Health Information Management

News: Nearly half of RAC appeals overturned in favor of providers

CDI Strategies, June 21, 2012

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CMS recently posted two separate sets of data that provide nationwide statistics on its Recovery Auditor program. The first update contains improper payment figures as well as the top Recovery Auditor issue per region. In the second update, CMS provides appeals statistics for fiscal year 2011.

Recovery Auditor activity saw a huge spike in the latest quarter, as statistics for overpayments and underpayments both saw significant increases. For the time period January 2012 through March 2012, CMS identified $588.4 million in overpayments and $61.5 millionThese numbers are up from $397.8 million and $24.9 million from last quarter, respectively. These numbers have climbed considerably since the start of the permanent program. in underpayments for a total of $649.9 million in corrections.
Since the beginning of the RAC program CMS has identified $1.86 billion in overpayments and $245.2 million in underpayments for a sum of $2.1 billion in total corrections.
The correction amounts of each quarter of the program are as follows:
  • October 2009–September 2010: $92.3 million
  • October 2010–December 2010: $94.3 million
  • January 2011–March 2011: $208.9 million
  • March 2011–June 2011: $289.3 million
  • July 2011–September 2011: $353.7 million
  • October 2011–December 2011: $422.7 million
  • January 2012 – March 2012: $649.9 million
Much like in the previous report, medical necessity issues remain the top target of each individual Recovery Auditor, three of which are cardiovascular procedures:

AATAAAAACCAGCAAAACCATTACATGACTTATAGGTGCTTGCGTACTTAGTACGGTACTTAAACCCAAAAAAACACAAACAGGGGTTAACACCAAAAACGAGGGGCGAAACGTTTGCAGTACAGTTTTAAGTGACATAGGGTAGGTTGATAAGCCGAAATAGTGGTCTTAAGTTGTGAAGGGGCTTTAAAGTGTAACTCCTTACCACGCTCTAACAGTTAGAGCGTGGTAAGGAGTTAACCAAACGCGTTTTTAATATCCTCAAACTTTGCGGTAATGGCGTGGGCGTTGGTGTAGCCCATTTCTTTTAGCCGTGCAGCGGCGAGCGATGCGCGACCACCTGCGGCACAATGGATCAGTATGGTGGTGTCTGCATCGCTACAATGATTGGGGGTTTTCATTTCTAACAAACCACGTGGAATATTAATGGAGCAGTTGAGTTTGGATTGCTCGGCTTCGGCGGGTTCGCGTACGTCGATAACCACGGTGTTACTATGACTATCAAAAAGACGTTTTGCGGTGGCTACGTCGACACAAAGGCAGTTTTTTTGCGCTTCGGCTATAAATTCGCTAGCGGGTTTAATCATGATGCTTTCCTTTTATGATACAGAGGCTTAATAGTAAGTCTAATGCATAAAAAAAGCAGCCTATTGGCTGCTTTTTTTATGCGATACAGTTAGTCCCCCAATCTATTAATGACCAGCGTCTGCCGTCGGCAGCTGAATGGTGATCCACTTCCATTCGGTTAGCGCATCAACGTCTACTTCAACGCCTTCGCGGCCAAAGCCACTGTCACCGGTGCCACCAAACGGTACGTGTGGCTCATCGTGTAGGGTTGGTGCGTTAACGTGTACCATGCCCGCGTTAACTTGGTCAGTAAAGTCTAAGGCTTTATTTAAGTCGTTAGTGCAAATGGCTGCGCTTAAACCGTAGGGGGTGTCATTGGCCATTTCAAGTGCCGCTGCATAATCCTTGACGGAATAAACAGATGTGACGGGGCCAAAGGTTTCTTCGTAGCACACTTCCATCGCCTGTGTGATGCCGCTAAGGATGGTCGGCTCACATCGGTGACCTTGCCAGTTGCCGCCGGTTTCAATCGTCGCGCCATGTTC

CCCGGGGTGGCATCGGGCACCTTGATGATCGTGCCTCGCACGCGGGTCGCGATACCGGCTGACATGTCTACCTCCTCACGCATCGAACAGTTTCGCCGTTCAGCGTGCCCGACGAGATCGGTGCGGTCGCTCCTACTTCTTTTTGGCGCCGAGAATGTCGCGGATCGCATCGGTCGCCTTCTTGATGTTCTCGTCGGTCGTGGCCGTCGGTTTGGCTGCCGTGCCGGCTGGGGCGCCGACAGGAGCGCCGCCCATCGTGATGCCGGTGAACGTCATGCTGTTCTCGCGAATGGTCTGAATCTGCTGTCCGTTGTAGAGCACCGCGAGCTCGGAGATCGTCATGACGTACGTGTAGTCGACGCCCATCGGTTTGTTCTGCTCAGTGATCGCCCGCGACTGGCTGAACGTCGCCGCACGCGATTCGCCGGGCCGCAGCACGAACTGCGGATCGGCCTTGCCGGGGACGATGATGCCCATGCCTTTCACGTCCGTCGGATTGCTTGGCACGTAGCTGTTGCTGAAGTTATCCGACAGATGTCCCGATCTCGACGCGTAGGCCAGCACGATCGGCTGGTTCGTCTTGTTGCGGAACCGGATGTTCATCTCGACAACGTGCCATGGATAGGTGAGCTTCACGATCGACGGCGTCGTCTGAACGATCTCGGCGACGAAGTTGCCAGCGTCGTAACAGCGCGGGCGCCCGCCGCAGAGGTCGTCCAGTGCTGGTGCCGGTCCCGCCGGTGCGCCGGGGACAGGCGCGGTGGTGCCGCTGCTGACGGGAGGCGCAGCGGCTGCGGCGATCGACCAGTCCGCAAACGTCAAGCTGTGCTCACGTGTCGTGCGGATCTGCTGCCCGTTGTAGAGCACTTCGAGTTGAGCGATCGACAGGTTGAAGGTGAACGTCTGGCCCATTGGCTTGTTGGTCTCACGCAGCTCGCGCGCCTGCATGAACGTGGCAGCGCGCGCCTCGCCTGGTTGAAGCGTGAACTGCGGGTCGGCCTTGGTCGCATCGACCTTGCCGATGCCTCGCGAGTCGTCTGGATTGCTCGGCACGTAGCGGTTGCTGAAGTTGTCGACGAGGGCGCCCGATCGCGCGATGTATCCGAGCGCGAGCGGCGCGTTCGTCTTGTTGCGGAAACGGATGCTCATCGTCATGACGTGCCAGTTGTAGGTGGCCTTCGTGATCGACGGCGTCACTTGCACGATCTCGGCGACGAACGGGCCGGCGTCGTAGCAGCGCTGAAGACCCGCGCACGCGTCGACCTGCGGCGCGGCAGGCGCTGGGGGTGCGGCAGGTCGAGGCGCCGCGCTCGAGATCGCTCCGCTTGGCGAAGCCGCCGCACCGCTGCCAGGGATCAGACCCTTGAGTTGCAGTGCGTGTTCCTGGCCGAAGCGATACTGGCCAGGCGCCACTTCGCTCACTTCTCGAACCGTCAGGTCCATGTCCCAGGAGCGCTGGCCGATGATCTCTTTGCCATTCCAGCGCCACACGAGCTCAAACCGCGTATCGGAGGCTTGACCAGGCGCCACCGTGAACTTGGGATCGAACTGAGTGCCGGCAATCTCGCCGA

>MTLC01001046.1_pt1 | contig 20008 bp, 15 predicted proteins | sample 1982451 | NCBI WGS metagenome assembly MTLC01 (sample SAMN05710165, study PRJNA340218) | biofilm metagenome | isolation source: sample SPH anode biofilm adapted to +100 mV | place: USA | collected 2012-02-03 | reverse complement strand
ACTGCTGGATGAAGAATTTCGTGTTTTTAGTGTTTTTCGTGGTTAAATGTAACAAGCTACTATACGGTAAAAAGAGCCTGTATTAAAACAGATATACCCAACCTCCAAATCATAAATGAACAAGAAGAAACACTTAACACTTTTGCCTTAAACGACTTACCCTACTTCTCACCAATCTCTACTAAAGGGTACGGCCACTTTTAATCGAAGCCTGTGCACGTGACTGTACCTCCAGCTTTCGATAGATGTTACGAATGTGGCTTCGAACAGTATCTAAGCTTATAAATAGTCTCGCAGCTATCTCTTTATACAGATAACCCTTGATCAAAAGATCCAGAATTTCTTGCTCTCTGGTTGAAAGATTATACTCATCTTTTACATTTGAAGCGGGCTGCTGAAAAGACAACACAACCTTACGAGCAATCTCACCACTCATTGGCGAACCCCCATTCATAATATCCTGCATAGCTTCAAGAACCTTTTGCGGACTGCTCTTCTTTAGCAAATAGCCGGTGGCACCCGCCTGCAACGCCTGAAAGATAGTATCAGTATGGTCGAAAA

• Region A: Cardiovascular procedures (Medical necessity)
  • Region B: Cardiovascular procedures (Medical necessity)
  • Region C: Cardiovascular procedures (Medical necessity)
  • Region D: Minor surgery and other treatments billed as inpatient stay (Medical necessity)
Also released by CMS in the past month is a report on appeals statistics for fiscal year 2011. The number of claims with overpayment determinations in 2011 was 903,372, but providers only appealed 56,620 of these claims. Of these appeals, 24,548 or 43.4% were reversed in the provider’s favor. Considering the relative success of providers in their appeal efforts, the fact that 846,752 claims did not get appealed comes as a bit of a surprise.
To further reinforce the importance of appeals, consider the fact that of the 24,458 cases that were successfully appealed,$37.9 million—or approximately $1,550 per case—was overturned in 2011.  Overall, providers should consider the fact that there is a large amount of claim denials that should be appealed, according to Deborah Hale, CCS, CCDS, president and CEO of Administrative Consultant Service, LLC, in Shawnee, OK.
“I’m surprised at the low appeal rate given the volume of denials that I see that clearly warrant appeals,” says Hale. “This may be in part due to frustration with the process, an increased workload for hospitals associated with ICD-10 preparation and training, implementation of electronic health records, and the multitude of other high-priority projects—such as patient care—that hospitals are facing this year.”
Editor’s Note: This article originally published on the Revenue Cycle Institute website.

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